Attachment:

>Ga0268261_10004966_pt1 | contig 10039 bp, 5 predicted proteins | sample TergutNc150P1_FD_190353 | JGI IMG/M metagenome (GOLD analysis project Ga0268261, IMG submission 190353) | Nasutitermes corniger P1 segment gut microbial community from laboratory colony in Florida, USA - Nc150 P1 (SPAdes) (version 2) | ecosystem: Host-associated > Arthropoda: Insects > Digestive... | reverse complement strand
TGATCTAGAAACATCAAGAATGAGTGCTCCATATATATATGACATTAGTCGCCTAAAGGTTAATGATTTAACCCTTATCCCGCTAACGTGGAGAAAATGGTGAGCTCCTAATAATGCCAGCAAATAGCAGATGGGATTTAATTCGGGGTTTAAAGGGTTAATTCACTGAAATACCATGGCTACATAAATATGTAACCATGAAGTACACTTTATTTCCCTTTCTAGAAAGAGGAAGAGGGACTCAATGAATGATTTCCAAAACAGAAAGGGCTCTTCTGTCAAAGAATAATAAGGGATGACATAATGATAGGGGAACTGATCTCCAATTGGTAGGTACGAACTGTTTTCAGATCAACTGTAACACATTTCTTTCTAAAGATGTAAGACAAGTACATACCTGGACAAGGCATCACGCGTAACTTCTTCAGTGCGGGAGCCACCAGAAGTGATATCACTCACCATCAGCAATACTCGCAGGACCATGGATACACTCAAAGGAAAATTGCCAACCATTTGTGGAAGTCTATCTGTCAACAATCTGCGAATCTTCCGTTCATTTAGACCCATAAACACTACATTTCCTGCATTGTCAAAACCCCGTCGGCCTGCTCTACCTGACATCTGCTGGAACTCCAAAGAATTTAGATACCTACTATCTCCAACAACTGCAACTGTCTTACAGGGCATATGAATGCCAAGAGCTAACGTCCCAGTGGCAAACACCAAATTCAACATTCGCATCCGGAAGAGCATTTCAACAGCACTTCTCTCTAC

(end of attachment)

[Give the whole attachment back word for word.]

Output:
>Ga0268261_10004966_pt1 | contig 10039 bp, 5 predicted proteins | sample TergutNc150P1_FD_190353 | JGI IMG/M metagenome (GOLD analysis project Ga0268261, IMG submission 190353) | Nasutitermes corniger P1 segment gut microbial community from laboratory colony in Florida, USA - Nc150 P1 (SPAdes) (version 2) | ecosystem: Host-associated > Arthropoda: Insects > Digestive... | reverse complement strand
TGATCTAGAAACATCAAGAATGAGTGCTCCATATATATATGACATTAGTCGCCTAAAGGTTAATGATTTAACCCTTATCCCGCTAACGTGGAGAAAATGGTGAGCTCCTAATAATGCCAGCAAATAGCAGATGGGATTTAATTCGGGGTTTAAAGGGTTAATTCACTGAAATACCATGGCTACATAAATATGTAACCATGAAGTACACTTTATTTCCCTTTCTAGAAAGAGGAAGAGGGACTCAATGAATGATTTCCAAAACAGAAAGGGCTCTTCTGTCAAAGAATAATAAGGGATGACATAATGATAGGGGAACTGATCTCCAATTGGTAGGTACGAACTGTTTTCAGATCAACTGTAACACATTTCTTTCTAAAGATGTAAGACAAGTACATACCTGGACAAGGCATCACGCGTAACTTCTTCAGTGCGGGAGCCACCAGAAGTGATATCACTCACCATCAGCAATACTCGCAGGACCATGGATACACTCAAAGGAAAATTGCCAACCATTTGTGGAAGTCTATCTGTCAACAATCTGCGAATCTTCCGTTCATTTAGACCCATAAACACTACATTTCCTGCATTGTCAAAACCCCGTCGGCCTGCTCTACCTGACATCTGCTGGAACTCCAAAGAATTTAGATACCTACTATCTCCAACAACTGCAACTGTCTTACAGGGCATATGAATGCCAAGAGCTAACGTCCCAGTGGCAAACACCAAATTCAACATTCGCATCCGGAAGAGCATTTCAACAGCACTTCTCTCTAC